At Princess Alice Hospice, IDDSI implementation has been led by their on-site Speech & Language therapist, supported by the hospice Nutrition & Hydration Group. The Speech & Language therapist is a member of  a  Surrey -wide IDDSI action group,  a multi-professional group that has come together to discuss and disseminate consensus- agreed IDDSI information and documentation across Surrey.  A training pack was developed and training sessions led by the Speech & Language therapist were delivered to key staff groups involved in patient eating and drinking.

The IDDSI framework has been implemented in two stages. At stage one, the IDDSI fluid framework was implemented followed by IDDSI food framework at stage two. This two-stage process ensured that the new terminology was properly embedded and all paperwork was adapted. A practical training session was carried out with the hospice catering team led by Gary Brailsford from Dining with Dignity who demonstrated the new food descriptors in the hospice kitchen.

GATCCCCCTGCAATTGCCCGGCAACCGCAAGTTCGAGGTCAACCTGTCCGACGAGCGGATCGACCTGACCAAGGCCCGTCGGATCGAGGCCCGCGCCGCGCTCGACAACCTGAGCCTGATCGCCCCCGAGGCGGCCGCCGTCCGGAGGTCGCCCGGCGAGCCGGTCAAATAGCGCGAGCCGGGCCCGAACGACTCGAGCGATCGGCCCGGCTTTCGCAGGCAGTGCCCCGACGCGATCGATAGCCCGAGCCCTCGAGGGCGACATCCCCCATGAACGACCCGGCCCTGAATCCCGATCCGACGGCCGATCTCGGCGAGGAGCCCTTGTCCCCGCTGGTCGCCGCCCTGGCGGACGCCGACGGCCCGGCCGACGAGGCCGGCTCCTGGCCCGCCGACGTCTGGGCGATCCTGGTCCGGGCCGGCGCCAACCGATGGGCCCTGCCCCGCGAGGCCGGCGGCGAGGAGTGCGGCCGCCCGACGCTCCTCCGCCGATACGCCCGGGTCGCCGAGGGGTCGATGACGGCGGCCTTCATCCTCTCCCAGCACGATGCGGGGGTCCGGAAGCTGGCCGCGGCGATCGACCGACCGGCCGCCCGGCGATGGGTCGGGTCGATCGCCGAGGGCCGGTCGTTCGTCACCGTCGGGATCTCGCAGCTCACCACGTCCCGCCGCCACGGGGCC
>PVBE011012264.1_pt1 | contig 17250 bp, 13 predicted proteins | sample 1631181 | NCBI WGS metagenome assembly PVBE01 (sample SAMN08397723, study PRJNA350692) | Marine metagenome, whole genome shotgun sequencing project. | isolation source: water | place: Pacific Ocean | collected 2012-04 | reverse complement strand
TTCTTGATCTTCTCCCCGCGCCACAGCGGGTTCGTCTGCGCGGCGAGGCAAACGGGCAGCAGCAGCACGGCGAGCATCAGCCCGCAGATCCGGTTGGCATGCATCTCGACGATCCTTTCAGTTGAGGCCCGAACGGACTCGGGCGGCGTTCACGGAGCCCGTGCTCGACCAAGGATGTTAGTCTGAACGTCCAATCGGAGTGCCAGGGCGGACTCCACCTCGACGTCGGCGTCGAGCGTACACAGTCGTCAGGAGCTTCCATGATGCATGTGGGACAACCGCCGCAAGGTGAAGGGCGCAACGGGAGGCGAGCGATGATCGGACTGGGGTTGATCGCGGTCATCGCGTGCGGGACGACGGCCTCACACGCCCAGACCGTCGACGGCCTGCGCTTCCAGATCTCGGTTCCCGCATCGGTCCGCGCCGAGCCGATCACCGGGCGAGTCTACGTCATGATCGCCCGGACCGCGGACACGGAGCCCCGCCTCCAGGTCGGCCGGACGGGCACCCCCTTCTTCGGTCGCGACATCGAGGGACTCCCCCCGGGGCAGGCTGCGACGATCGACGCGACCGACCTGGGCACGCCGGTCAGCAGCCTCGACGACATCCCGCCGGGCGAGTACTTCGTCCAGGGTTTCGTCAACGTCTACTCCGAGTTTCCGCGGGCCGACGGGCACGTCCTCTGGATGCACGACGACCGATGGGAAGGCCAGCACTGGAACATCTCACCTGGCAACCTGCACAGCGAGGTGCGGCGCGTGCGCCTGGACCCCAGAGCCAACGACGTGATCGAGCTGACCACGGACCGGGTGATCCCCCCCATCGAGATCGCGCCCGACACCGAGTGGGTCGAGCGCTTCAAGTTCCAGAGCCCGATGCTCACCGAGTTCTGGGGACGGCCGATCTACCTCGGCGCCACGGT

Benefits and challenges

Some patients may have already been converted to the new IDDSI descriptors by their community or acute unit therapists and it is important that we all use the same terminology to provide a seamless transition between settings. This will ensure clear understanding between practitioners and patients no matter which setting they are being supported by.

Other  benefits that have been identified include increased resources around modified diets/fluids, increased confidence as all health professional following same guidance, and greater choice for some patients as there is an increased number of food/fluid descriptors.